The College of Menominee Nation, Sustainable Development Institute, hosted a National Workshop to share Indigenous Ways of Teaching and Learning in Sustainable Sciences on July 7-9. The workshop provided a unique opportunity to collaborate with leaders from throughout the higher education community who share the commitment to support the development of the next generation of tribal scientists and management professionals.
The workshop engaged participants in a reflective process that brought different knowledge and experiences together to identify reciprocal methods of teaching and learning relative to sustainability sciences.
Attending the sessions were college students, academic faculty and staff, friends of education, and community members interested in designing, developing, and facilitating learning experiences that honor and integrate indigenous ways of knowing as an essential component to the tools of western science. A total of fifty-six people attended.
The workshop opened with an invocation and song, followed by a welcome by CMN’s founding president, Dr. Verna Fowler. Dr. Fowler, spoke on the importance of the relationship between the land and Menominee people. Dr. Robin Kimmerer provided an overview of past and current models that represented Traditional Ecological Knowledge (TEK) and Scientific Ecological Knowledge (SEK). Dr. Kimmerer is affiliated with the State University of New York’s College of Environmental Science and Forestry (SUNY-EFS) in Syracuse, NY.
The attendees then moved to Woodhenge, an outside classroom, where Dr. Hedi Baxter Lauffer, UW-Madison (POSOH Project), led a session using story cards to identify perspectives and models that participants brought to the workshop.
Afternoon and evening activities included a tour of the Menominee Historic Preservation and Logging Museum. The participants learned about the Menominee, a Woodland People that have adapted to changes from pre-contact to present day. A traditional dinner was served, and after the meal participants learned about traditional dance styles, songs, and drumming through observation, interaction and participation. The Doud family relayed the importance of understanding and knowing place and the significance of family as teachers.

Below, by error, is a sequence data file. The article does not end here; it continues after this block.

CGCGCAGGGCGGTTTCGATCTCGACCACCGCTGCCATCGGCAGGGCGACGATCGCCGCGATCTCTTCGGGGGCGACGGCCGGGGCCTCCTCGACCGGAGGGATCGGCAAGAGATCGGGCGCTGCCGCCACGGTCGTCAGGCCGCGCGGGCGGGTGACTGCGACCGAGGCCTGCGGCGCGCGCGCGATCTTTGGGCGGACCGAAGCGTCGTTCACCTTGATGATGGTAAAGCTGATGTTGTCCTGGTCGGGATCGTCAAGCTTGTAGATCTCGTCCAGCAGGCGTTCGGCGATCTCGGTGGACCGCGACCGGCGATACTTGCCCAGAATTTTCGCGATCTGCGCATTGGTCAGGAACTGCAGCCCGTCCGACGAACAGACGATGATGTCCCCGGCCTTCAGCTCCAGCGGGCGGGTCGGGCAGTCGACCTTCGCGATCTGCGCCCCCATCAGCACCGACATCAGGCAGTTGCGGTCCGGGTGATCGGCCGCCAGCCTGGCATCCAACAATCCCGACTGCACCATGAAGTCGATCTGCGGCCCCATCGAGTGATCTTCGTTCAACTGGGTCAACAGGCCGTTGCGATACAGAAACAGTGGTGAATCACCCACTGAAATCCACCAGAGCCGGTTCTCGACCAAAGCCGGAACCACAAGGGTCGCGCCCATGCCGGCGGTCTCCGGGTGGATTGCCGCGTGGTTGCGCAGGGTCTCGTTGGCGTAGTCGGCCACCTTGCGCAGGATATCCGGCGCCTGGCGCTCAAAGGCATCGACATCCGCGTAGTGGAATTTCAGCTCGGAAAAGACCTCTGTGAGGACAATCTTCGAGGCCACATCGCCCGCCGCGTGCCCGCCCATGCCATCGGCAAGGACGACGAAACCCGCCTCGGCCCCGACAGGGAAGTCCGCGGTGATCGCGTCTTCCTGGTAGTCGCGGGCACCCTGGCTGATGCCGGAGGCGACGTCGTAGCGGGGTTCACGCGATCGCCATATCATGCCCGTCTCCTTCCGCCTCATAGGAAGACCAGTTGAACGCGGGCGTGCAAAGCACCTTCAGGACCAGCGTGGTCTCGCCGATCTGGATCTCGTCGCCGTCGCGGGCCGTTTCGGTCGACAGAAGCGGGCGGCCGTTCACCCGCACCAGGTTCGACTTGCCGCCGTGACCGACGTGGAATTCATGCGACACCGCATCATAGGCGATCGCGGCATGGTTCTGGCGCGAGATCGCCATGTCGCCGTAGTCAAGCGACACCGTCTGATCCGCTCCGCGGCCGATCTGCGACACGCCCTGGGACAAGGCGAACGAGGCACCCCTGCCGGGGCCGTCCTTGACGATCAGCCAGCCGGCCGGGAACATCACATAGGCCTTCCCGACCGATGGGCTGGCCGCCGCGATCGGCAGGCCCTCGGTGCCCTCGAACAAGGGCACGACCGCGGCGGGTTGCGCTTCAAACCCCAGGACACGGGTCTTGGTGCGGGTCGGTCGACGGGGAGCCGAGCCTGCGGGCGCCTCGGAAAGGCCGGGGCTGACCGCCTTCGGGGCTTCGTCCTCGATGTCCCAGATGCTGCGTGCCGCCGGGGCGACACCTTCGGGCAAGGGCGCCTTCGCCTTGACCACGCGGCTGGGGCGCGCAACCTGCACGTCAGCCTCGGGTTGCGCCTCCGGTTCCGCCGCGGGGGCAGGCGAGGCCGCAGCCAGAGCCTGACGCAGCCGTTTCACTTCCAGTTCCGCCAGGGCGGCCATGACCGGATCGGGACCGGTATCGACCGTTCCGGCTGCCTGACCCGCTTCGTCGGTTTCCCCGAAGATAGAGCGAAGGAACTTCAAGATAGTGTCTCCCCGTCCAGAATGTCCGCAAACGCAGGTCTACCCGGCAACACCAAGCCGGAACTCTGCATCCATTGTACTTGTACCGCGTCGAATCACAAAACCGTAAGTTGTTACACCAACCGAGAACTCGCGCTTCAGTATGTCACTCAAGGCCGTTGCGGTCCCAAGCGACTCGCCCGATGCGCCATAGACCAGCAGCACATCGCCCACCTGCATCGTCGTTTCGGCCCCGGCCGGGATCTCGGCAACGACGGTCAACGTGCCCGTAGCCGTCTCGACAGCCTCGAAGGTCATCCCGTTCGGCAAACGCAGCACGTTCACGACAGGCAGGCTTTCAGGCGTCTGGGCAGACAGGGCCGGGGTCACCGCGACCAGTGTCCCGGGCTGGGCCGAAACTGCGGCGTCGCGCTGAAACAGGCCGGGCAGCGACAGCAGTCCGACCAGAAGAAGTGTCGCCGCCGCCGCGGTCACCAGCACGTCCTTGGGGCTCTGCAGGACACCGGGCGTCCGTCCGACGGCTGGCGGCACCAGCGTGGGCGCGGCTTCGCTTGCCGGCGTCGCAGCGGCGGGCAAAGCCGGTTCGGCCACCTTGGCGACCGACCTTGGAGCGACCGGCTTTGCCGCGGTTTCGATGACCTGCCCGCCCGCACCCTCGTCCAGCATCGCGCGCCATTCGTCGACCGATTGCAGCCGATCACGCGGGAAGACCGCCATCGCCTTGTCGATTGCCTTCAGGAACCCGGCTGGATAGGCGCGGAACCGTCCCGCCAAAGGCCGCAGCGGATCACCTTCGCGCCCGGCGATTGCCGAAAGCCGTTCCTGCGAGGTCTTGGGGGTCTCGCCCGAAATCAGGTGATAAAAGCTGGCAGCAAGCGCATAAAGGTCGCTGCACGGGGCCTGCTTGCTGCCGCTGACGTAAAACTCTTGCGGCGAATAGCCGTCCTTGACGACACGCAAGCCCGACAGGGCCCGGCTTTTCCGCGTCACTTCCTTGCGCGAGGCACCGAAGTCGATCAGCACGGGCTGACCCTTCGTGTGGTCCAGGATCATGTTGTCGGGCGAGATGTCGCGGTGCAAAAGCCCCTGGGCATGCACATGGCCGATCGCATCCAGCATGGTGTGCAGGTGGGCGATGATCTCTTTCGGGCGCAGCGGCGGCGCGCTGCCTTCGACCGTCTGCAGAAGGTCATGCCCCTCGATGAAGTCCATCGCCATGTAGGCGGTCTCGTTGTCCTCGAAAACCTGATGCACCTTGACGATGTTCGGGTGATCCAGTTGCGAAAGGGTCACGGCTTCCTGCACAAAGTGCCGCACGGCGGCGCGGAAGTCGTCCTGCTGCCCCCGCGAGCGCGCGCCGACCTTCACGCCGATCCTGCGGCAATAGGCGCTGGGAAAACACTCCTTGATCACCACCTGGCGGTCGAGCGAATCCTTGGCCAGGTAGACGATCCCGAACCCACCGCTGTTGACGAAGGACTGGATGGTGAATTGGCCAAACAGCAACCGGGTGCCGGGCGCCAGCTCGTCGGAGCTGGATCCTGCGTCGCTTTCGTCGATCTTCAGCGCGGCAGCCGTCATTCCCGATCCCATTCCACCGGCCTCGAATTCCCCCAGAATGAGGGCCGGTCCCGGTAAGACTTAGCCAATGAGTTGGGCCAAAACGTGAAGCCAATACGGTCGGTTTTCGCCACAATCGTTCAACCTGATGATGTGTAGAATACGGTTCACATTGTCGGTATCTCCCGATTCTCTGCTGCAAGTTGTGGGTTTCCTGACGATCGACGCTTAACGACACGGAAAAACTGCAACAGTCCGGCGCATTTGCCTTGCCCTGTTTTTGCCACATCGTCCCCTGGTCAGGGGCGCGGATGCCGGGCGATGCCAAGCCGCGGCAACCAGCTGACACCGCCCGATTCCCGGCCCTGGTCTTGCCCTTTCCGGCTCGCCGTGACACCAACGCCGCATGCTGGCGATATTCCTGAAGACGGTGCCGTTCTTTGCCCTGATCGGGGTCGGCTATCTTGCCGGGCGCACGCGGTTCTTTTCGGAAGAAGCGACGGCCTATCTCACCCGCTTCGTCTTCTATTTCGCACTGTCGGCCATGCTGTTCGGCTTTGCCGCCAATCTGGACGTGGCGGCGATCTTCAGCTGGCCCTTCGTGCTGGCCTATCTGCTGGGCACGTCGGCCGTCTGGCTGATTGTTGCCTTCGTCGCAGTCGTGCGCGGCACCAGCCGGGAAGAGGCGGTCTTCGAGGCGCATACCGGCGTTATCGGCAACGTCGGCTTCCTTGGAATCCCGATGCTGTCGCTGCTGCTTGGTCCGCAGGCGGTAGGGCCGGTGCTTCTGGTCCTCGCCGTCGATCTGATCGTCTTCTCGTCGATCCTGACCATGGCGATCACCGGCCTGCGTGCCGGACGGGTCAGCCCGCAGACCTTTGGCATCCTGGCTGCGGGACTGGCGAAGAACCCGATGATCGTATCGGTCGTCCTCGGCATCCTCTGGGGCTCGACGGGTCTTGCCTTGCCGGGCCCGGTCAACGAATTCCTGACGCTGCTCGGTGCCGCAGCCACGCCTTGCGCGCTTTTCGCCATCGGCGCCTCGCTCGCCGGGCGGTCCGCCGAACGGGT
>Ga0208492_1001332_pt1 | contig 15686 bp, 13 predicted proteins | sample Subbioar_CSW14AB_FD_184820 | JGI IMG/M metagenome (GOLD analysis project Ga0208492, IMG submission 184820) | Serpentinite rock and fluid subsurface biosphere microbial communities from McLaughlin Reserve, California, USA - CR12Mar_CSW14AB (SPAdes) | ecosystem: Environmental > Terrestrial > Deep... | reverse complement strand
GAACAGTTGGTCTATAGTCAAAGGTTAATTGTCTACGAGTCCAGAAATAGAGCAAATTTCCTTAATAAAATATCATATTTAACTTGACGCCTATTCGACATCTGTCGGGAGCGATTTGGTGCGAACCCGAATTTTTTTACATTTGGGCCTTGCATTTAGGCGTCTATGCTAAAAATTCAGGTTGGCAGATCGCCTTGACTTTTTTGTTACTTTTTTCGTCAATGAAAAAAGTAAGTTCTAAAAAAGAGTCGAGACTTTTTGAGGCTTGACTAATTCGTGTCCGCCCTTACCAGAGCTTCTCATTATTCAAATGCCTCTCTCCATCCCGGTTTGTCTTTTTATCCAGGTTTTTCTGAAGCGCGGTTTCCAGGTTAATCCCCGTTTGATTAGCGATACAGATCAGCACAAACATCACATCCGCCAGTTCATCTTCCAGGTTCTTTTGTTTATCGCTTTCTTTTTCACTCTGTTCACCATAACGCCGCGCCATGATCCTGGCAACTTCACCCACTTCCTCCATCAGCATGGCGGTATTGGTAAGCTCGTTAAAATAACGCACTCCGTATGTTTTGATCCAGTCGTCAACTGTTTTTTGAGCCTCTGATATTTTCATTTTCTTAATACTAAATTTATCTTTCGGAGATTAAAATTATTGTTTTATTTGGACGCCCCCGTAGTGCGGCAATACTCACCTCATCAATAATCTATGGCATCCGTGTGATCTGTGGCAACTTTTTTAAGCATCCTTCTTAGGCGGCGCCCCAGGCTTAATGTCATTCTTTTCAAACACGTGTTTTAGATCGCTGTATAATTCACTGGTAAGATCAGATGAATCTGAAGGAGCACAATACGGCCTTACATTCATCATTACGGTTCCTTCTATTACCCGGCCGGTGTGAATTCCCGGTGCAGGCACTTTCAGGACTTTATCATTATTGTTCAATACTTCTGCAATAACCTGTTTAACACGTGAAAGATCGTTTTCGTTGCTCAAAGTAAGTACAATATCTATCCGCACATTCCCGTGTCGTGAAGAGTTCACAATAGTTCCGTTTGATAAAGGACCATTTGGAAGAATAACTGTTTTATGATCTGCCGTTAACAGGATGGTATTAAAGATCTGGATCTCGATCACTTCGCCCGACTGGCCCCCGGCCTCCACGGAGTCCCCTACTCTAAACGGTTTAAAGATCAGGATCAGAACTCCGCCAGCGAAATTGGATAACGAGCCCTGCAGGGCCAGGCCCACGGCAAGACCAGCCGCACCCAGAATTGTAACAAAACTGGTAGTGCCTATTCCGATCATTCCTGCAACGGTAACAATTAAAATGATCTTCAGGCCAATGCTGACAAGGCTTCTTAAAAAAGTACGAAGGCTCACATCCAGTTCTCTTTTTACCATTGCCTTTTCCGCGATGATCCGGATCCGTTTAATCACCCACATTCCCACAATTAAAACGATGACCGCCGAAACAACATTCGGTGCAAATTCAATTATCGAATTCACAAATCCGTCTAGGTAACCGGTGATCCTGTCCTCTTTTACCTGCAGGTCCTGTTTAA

Day two began with a briefing of safety and forest restrictions. Next, participants boarded a bus that departed for community site visits where they learned the significance of each location. The stops included: Keshena Falls, a culturally significant site; an Oak Wilt Gap to learn about Scientific and Traditional Ways of knowing and understanding; Smokey Falls, where Robin Kimmerer lead a species biography exercise; and Neopit where everyone learned about the economic role and history of Menominee Tribal Enterprises.
To gather information learned from the workshop, an Appreciative Inquiry Process was conducted on the third day. The participants were separated into 5 groups where they were asked to consider the following models of learning:
- Opening Story
- Learning From the Land, on the Land
- Species Biography
- Card Sort
- Other Models
Recognition: This project was generously funded through the following United States Department of Agriculture (USDA) National Institute of Food and Agriculture (NIFA) programs:
- “Learning from the Land: A Cross-Cultural Project in Forest Stewardship Education for Climate Change Adaptation”.
- “Place–based Opportunities for Sustainable Outcomes and High-hopes (POSOH)”. Agriculture and Food Research.
- State University of New York (SUNY), College of Environmental Science and Forestry
- University of Wisconsin Madison and Wisconsin Fast Plants Program under the POSOH Project
- Menominee Tribal Enterprise (MTE)
- College of Menominee Nation (CMN)
- Sustainable Development Institute (SDI)
- Center for First American Forestland (CFAF)
Thank you to the Menominee Indian Tribe of Wisconsin for taking care of the forest so that we can learn from such and extraordinary place.